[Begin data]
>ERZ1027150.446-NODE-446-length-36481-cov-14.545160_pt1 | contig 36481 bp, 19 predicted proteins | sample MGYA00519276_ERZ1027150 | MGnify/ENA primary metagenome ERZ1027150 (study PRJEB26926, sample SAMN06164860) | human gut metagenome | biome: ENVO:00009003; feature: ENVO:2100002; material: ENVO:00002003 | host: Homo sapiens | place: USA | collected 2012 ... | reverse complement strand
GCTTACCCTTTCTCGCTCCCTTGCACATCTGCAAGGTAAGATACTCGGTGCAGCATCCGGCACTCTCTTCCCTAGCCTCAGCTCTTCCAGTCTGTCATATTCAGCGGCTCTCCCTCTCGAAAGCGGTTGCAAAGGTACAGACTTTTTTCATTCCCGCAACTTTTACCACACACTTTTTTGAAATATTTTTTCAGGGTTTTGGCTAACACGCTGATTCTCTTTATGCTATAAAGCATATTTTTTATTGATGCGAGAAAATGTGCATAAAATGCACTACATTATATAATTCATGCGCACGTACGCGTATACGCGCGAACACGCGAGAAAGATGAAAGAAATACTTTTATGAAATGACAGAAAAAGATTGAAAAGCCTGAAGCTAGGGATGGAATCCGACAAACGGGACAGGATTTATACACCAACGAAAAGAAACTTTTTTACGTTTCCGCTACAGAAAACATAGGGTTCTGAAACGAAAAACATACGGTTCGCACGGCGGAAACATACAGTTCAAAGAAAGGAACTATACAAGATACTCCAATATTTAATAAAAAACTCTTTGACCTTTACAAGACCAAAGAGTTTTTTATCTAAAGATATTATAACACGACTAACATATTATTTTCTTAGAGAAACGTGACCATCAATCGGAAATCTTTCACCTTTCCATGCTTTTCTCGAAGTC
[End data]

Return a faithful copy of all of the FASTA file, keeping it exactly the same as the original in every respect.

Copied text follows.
>ERZ1027150.446-NODE-446-length-36481-cov-14.545160_pt1 | contig 36481 bp, 19 predicted proteins | sample MGYA00519276_ERZ1027150 | MGnify/ENA primary metagenome ERZ1027150 (study PRJEB26926, sample SAMN06164860) | human gut metagenome | biome: ENVO:00009003; feature: ENVO:2100002; material: ENVO:00002003 | host: Homo sapiens | place: USA | collected 2012 ... | reverse complement strand
GCTTACCCTTTCTCGCTCCCTTGCACATCTGCAAGGTAAGATACTCGGTGCAGCATCCGGCACTCTCTTCCCTAGCCTCAGCTCTTCCAGTCTGTCATATTCAGCGGCTCTCCCTCTCGAAAGCGGTTGCAAAGGTACAGACTTTTTTCATTCCCGCAACTTTTACCACACACTTTTTTGAAATATTTTTTCAGGGTTTTGGCTAACACGCTGATTCTCTTTATGCTATAAAGCATATTTTTTATTGATGCGAGAAAATGTGCATAAAATGCACTACATTATATAATTCATGCGCACGTACGCGTATACGCGCGAACACGCGAGAAAGATGAAAGAAATACTTTTATGAAATGACAGAAAAAGATTGAAAAGCCTGAAGCTAGGGATGGAATCCGACAAACGGGACAGGATTTATACACCAACGAAAAGAAACTTTTTTACGTTTCCGCTACAGAAAACATAGGGTTCTGAAACGAAAAACATACGGTTCGCACGGCGGAAACATACAGTTCAAAGAAAGGAACTATACAAGATACTCCAATATTTAATAAAAAACTCTTTGACCTTTACAAGACCAAAGAGTTTTTTATCTAAAGATATTATAACACGACTAACATATTATTTTCTTAGAGAAACGTGACCATCAATCGGAAATCTTTCACCTTTCCATGCTTTTCTCGAAGTC